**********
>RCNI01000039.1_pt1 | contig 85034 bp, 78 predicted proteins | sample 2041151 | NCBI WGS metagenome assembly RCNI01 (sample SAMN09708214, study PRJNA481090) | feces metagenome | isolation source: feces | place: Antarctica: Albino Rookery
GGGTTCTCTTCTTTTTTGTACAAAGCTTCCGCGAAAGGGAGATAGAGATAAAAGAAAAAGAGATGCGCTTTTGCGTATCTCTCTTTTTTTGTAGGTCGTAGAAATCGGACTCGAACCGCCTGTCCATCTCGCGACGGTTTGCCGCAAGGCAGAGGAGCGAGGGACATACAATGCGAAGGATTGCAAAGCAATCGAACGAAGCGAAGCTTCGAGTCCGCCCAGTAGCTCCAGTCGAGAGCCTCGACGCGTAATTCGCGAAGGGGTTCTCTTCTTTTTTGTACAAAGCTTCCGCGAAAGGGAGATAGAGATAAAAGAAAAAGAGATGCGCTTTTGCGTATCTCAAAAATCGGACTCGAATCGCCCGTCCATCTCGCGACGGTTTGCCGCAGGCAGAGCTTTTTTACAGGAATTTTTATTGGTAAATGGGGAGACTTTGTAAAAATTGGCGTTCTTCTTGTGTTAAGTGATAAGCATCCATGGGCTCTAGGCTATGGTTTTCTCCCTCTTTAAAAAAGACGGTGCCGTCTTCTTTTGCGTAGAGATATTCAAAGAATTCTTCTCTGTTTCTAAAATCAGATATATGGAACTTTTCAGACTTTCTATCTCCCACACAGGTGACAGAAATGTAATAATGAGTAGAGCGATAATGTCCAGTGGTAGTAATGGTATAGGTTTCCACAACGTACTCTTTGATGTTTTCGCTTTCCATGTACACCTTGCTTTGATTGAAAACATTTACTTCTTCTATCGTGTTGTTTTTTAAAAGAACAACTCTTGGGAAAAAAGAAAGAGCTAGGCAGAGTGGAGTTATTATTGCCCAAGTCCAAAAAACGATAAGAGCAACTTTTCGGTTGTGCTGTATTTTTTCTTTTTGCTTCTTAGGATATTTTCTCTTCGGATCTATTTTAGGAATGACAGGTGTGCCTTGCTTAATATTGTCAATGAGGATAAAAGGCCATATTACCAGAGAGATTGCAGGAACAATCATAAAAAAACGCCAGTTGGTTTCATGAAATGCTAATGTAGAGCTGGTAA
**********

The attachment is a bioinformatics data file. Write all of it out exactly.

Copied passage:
>RCNI01000039.1_pt1 | contig 85034 bp, 78 predicted proteins | sample 2041151 | NCBI WGS metagenome assembly RCNI01 (sample SAMN09708214, study PRJNA481090) | feces metagenome | isolation source: feces | place: Antarctica: Albino Rookery
GGGTTCTCTTCTTTTTTGTACAAAGCTTCCGCGAAAGGGAGATAGAGATAAAAGAAAAAGAGATGCGCTTTTGCGTATCTCTCTTTTTTTGTAGGTCGTAGAAATCGGACTCGAACCGCCTGTCCATCTCGCGACGGTTTGCCGCAAGGCAGAGGAGCGAGGGACATACAATGCGAAGGATTGCAAAGCAATCGAACGAAGCGAAGCTTCGAGTCCGCCCAGTAGCTCCAGTCGAGAGCCTCGACGCGTAATTCGCGAAGGGGTTCTCTTCTTTTTTGTACAAAGCTTCCGCGAAAGGGAGATAGAGATAAAAGAAAAAGAGATGCGCTTTTGCGTATCTCAAAAATCGGACTCGAATCGCCCGTCCATCTCGCGACGGTTTGCCGCAGGCAGAGCTTTTTTACAGGAATTTTTATTGGTAAATGGGGAGACTTTGTAAAAATTGGCGTTCTTCTTGTGTTAAGTGATAAGCATCCATGGGCTCTAGGCTATGGTTTTCTCCCTCTTTAAAAAAGACGGTGCCGTCTTCTTTTGCGTAGAGATATTCAAAGAATTCTTCTCTGTTTCTAAAATCAGATATATGGAACTTTTCAGACTTTCTATCTCCCACACAGGTGACAGAAATGTAATAATGAGTAGAGCGATAATGTCCAGTGGTAGTAATGGTATAGGTTTCCACAACGTACTCTTTGATGTTTTCGCTTTCCATGTACACCTTGCTTTGATTGAAAACATTTACTTCTTCTATCGTGTTGTTTTTTAAAAGAACAACTCTTGGGAAAAAAGAAAGAGCTAGGCAGAGTGGAGTTATTATTGCCCAAGTCCAAAAAACGATAAGAGCAACTTTTCGGTTGTGCTGTATTTTTTCTTTTTGCTTCTTAGGATATTTTCTCTTCGGATCTATTTTAGGAATGACAGGTGTGCCTTGCTTAATATTGTCAATGAGGATAAAAGGCCATATTACCAGAGAGATTGCAGGAACAATCATAAAAAAACGCCAGTTGGTTTCATGAAATGCTAATGTAGAGCTGGTAA